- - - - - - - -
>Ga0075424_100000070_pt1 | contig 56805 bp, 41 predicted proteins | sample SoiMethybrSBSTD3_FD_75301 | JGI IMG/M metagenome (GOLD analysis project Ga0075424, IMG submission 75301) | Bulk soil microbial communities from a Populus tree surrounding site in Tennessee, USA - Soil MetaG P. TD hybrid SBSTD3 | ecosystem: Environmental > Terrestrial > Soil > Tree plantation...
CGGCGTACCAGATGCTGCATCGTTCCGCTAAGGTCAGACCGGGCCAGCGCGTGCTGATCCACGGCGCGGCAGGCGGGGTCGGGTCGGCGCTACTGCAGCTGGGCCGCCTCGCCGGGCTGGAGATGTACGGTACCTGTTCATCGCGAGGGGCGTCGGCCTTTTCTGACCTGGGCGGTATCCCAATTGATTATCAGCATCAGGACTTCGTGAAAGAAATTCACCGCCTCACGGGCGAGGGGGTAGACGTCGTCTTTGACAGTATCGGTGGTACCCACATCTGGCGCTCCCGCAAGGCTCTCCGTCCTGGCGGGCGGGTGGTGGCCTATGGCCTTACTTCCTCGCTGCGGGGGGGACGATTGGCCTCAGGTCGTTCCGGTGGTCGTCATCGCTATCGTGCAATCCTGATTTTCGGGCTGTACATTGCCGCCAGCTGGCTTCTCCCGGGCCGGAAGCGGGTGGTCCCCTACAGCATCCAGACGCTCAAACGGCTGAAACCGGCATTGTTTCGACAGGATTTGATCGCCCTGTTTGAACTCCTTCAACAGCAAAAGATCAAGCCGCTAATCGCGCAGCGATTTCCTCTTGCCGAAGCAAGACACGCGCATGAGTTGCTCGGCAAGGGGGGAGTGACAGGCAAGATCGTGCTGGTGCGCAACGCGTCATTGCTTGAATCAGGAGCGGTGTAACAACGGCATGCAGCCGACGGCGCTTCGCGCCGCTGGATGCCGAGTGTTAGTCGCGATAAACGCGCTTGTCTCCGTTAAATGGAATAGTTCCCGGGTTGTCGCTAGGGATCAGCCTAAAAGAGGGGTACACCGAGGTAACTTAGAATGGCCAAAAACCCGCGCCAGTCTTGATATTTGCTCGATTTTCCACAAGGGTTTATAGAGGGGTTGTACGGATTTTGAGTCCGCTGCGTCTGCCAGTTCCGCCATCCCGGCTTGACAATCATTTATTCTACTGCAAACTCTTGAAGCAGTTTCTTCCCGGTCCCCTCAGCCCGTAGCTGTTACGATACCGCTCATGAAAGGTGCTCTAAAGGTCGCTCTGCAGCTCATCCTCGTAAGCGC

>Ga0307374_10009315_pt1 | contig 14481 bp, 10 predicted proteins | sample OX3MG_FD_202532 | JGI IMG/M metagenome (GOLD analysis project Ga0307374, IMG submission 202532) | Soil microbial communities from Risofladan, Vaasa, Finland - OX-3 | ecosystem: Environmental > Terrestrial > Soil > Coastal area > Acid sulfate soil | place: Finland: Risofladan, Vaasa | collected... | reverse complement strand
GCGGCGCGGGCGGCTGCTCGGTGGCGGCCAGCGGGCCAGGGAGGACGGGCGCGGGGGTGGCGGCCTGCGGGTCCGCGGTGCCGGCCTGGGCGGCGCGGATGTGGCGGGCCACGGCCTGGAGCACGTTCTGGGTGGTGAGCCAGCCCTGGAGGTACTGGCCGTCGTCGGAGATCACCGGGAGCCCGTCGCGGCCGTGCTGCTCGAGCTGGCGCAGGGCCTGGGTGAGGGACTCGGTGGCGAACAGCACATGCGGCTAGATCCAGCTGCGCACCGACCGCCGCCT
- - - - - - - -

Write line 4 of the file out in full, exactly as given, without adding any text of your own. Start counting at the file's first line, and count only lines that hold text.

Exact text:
GCGGCGCGGGCGGCTGCTCGGTGGCGGCCAGCGGGCCAGGGAGGACGGGCGCGGGGGTGGCGGCCTGCGGGTCCGCGGTGCCGGCCTGGGCGGCGCGGATGTGGCGGGCCACGGCCTGGAGCACGTTCTGGGTGGTGAGCCAGCCCTGGAGGTACTGGCCGTCGTCGGAGATCACCGGGAGCCCGTCGCGGCCGTGCTGCTCGAGCTGGCGCAGGGCCTGGGTGAGGGACTCGGTGGCGAACAGCACATGCGGCTAGATCCAGCTGCGCACCGACCGCCGCCT